The 118th CBC in Oregon

The 118th count period was preceded by two weeks of dry, cold weather which froze many lakes and ponds in eastern Oregon, impacting counts of waterfowl but improving access to remote areas of some circles. In the western Coast Range, although conditions favored access to higher elevations, montane bird numbers were low, suggesting that the cold snap had already pushed many birds to lower elevations. Ground fog was also a factor in some counts in western valleys. Early-season coastal counts reported generally good conditions, except for strong easterly winds in Port Orford December 17th which pushed pelagic species and gulls well offshore. 

The weather changed abruptly on December 19th as a storm dumped heavy rain on the Willamette Valley. Gale force winds ahead of this front at Summer Lake resulted in very difficult counting conditions and minimal counts for many species. The storm left snow drifts on Hart Mountain the night before the count, but fortunately most volunteers had already arrived and count day brought calmer weather. 
Weather in the later part of the period was mostly good apart from occasional fog, and another storm front that brought heavy rain to western Oregon 28-29 December and a rapid thaw to eastern Oregon. The thaw may have caused lower bird numbers in Umatilla, as birds dispersed from areas where they had been concentrated. Good weather in Coquille Valley 30 Dec contributed to 150 species, the highest species tally in the state this year. In Eugene on December 31st, fine weather was enjoyed by counters whose ages spanned 90 years, as 5-year-old Summer Kofranek helped her father on her first count, and 95-year-old Herb Wisner, who formerly compiled this count, kept a feeder list after nearly 50 seasons as a field counter. 

Among rare waterfowl this season was an Emperor Goose in Bend, which stayed there through late spring. A Mute Swan turned up in Wallowa County and a Mandarin Duck was found at Yaquina Bay. Three scoter species are expected on the coast but this year also brought reports from the Willamette Valley, as Surf and White-winged scoters were found for Forest Grove, and a Black Scoter turned up in Portland. Another coastal species, Red-breasted Merganser, showed up well inland at Klamath Falls. 

Counts of loons and grebes along the coast where large numbers winter were down just slightly from the previous year. Away from the coast, Portland scored rare inland loon trifecta with a Red-throated Loon, a Common Loon, and three Pacific Loons. Red-necked Grebes were found in Medford and Prineville, and a Western Grebe was found in Baker County-Salisbury.  

The statewide total of Greater Sage-Grouse – a species that has been under consideration for ESA listing in recent years – held steady with 42 at Burns and seven at Hart Mountain. Mountain Quail counts were low, with only 27 total statewide. California Quail numbers in contrast were strong, led by a tally of 5581 in Burns where flocks around town were thick.  Statewide numbers of introduced Wild Turkeys (3416) and Eurasian Collared-Doves (10,537) continued to climb.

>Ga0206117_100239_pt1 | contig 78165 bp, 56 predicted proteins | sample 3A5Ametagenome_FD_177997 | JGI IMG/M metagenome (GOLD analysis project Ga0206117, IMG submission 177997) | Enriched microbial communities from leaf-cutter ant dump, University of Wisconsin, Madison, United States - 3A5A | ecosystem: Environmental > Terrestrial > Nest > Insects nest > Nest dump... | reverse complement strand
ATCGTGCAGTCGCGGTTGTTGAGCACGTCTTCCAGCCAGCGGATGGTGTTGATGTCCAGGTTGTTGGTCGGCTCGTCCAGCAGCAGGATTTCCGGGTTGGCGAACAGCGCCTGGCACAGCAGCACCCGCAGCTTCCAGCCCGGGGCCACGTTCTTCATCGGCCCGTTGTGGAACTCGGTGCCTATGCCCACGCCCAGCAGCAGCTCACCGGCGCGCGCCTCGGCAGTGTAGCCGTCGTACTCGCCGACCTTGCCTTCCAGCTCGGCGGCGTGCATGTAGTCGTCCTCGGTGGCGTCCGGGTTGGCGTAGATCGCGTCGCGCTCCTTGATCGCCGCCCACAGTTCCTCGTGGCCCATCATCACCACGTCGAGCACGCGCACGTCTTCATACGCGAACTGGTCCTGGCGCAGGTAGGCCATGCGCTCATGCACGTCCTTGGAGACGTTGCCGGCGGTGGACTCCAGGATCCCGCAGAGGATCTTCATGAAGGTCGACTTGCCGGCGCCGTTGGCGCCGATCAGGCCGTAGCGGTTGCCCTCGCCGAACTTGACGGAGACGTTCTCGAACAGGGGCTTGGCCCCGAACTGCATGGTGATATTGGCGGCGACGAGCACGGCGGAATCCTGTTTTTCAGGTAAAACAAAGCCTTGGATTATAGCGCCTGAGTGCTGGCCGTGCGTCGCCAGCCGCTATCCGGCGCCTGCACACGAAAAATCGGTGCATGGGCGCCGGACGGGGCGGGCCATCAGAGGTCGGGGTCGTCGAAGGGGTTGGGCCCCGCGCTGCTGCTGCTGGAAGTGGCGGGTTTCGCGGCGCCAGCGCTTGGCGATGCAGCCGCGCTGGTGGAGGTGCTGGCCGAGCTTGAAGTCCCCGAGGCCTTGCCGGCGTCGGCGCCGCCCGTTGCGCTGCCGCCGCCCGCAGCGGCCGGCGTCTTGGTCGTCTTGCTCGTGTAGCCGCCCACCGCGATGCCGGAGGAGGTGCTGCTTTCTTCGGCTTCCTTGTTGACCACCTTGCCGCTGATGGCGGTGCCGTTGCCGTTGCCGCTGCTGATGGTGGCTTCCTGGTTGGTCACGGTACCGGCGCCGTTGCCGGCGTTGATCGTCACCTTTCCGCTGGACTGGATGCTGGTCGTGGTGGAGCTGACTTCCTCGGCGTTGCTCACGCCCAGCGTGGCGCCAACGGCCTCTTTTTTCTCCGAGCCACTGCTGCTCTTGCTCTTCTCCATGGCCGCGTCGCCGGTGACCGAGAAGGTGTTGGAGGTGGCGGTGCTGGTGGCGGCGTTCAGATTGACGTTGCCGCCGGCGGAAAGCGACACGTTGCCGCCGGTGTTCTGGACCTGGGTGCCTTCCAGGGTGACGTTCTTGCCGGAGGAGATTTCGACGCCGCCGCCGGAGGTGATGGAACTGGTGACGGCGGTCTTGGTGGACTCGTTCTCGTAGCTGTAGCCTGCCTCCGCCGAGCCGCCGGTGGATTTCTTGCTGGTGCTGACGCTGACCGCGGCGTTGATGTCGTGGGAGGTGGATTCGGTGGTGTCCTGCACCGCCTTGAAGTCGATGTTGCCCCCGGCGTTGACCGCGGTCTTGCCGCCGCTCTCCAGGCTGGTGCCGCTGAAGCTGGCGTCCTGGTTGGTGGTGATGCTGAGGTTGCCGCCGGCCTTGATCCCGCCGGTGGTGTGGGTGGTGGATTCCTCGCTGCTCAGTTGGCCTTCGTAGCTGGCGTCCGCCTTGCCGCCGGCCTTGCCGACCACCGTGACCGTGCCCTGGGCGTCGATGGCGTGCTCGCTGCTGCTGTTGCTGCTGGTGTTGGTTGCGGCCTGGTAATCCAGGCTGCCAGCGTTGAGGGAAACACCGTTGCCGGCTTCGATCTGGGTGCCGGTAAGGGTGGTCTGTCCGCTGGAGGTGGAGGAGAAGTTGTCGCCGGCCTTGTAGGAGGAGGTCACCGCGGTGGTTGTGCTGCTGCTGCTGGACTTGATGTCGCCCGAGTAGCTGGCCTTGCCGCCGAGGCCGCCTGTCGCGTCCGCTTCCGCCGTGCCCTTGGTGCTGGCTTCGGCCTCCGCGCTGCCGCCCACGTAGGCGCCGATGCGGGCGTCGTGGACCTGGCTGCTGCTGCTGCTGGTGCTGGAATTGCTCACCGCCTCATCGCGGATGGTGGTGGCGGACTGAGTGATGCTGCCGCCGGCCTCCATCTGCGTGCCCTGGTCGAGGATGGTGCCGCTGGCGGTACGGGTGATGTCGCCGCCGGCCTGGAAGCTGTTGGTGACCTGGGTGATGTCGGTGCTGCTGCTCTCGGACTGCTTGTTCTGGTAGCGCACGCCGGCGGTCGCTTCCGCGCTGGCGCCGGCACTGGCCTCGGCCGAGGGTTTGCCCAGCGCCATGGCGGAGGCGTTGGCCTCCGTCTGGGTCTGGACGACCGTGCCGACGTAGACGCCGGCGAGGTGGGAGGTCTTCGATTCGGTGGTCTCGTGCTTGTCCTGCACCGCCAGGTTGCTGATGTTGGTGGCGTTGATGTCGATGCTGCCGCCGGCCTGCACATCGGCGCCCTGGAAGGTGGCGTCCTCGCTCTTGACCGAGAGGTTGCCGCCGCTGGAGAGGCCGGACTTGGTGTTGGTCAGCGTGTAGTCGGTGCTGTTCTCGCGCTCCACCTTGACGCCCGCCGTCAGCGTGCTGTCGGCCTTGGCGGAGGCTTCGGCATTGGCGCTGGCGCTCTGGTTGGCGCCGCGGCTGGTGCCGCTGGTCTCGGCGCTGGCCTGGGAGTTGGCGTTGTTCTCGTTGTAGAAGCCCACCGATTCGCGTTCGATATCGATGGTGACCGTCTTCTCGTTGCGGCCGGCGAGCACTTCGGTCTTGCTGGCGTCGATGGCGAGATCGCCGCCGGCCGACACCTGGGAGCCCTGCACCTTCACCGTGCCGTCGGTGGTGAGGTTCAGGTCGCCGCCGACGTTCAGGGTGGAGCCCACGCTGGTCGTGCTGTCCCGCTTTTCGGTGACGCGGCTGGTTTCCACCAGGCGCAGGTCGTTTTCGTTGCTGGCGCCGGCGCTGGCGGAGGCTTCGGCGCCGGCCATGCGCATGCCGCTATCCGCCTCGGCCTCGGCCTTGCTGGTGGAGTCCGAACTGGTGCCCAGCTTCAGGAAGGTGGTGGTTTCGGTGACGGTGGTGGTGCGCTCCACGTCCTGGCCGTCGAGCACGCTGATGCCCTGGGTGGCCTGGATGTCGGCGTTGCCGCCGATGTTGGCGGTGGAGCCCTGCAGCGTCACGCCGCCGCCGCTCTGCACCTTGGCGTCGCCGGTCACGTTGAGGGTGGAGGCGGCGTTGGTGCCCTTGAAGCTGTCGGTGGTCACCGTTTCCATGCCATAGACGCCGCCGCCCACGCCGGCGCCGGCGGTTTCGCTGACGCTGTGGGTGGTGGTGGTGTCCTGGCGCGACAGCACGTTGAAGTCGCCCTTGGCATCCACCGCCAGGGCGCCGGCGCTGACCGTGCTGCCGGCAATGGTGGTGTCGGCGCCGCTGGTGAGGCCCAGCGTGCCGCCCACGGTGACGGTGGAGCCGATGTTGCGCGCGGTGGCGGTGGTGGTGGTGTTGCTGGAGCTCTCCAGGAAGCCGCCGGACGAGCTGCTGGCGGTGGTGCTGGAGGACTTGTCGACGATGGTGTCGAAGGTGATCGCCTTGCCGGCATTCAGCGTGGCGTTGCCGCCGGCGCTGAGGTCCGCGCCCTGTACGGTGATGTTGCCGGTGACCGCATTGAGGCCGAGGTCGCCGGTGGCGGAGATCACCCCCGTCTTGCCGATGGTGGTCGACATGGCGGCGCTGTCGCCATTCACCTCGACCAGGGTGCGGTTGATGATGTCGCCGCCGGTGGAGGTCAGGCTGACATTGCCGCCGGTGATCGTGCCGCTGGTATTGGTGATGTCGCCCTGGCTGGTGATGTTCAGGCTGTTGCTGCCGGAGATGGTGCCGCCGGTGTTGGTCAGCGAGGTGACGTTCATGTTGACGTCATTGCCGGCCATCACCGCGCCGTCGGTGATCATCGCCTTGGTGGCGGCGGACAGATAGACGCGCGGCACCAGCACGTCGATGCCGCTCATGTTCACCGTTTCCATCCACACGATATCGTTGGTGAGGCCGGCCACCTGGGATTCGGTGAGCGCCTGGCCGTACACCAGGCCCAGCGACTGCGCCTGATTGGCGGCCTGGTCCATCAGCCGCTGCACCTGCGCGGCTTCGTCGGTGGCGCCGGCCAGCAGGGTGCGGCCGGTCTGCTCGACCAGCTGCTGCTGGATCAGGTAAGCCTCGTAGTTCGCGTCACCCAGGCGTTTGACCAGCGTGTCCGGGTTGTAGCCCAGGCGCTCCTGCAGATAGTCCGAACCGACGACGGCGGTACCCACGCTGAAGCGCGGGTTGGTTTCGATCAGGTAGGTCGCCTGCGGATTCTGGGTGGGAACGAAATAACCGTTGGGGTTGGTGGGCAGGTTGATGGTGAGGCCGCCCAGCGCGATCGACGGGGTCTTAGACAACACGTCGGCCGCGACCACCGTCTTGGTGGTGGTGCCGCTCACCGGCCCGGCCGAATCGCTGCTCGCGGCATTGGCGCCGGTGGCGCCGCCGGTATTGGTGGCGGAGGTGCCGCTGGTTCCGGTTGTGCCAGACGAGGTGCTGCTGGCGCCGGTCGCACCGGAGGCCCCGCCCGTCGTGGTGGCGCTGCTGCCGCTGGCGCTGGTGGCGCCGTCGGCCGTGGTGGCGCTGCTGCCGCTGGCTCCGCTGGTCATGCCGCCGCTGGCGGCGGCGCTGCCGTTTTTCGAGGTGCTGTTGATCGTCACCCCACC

Rare seabirds included a Black-vented Shearwater offshore of Coquille Valley and a booby sp. that flew past Yaquina Bay. A Sabine's Gull was at Yaquina Bay. A total of 318 “Thayer's” Gulls were recorded (mainly along the coast) in the first count in which this species was treated as a subspecies of Iceland Gull.   

The coastal population of Western Snowy Plovers is federally listed as Threatened, so a tally of 101 (including 66 at Reedsport) was an encouraging sign of recovery. Flocks of 20+ Western Sandpipers – which mainly winter south of Oregon – were found at Coquille Valley and Yaquina Bay.   

American White Pelicans have lately become a nearly year-round presence in the southern Willamette Valley, represented this year by 39 at Eugene. Two Snowy Egrets were found for Sauvie Island. Numbers of wintering Green Herons in western Oregon increased slightly from last year, but fewer American Bitterns were found. 

The trend toward more wintering Turkey Vultures and Ospreys in western Oregon continued. A Broad-winged Hawk at Port Orford was rare for the state. Northern Goshawks turned up in Medford and Oakridge, as well as on seven counts east of the Cascades where the species is found more regularly. 

A Lincoln City birder who had to stay home on count day wound up with a Costa's Hummingbird at his feeder. One was also seen during count week in Grants Pass. Anna's Hummingbirds continued to expand their range east of the Cascades, with sightings in Utopia and in Union County. 

Wintering flycatchers included Tropical Kingbirds at Columbia Estuary and Port Orford, and 24 Say's Phoebes statewide including birds in Pine Valley, Prineville, and Madras. Over 90 Tree Swallows were found in western Oregon, including 52 at Eugene. Unusual warblers included a vagrant Virginia's Warbler visiting a feeder in Portland, a wintering Hermit Warbler in Yaquina Bay, and a Wilson's Warbler in Eugene. Bullock's Orioles were found on count day for Columbia Estuary and during count week at Florence and Lincoln City. Great-tailed Grackles made the list at Summer Lake after nesting there last summer. 

Red Crossbills were numerous along the Coast, with multiple call types detected. White-winged Crossbills were found on three coastal counts, including 26 at Columbia Estuary. Pine Siskins returned in force after being scarce the preceding year. Common Redpolls were found on seven counts, with the highest numbers in Union County and Pine Valley in the northeastern part of the state. 


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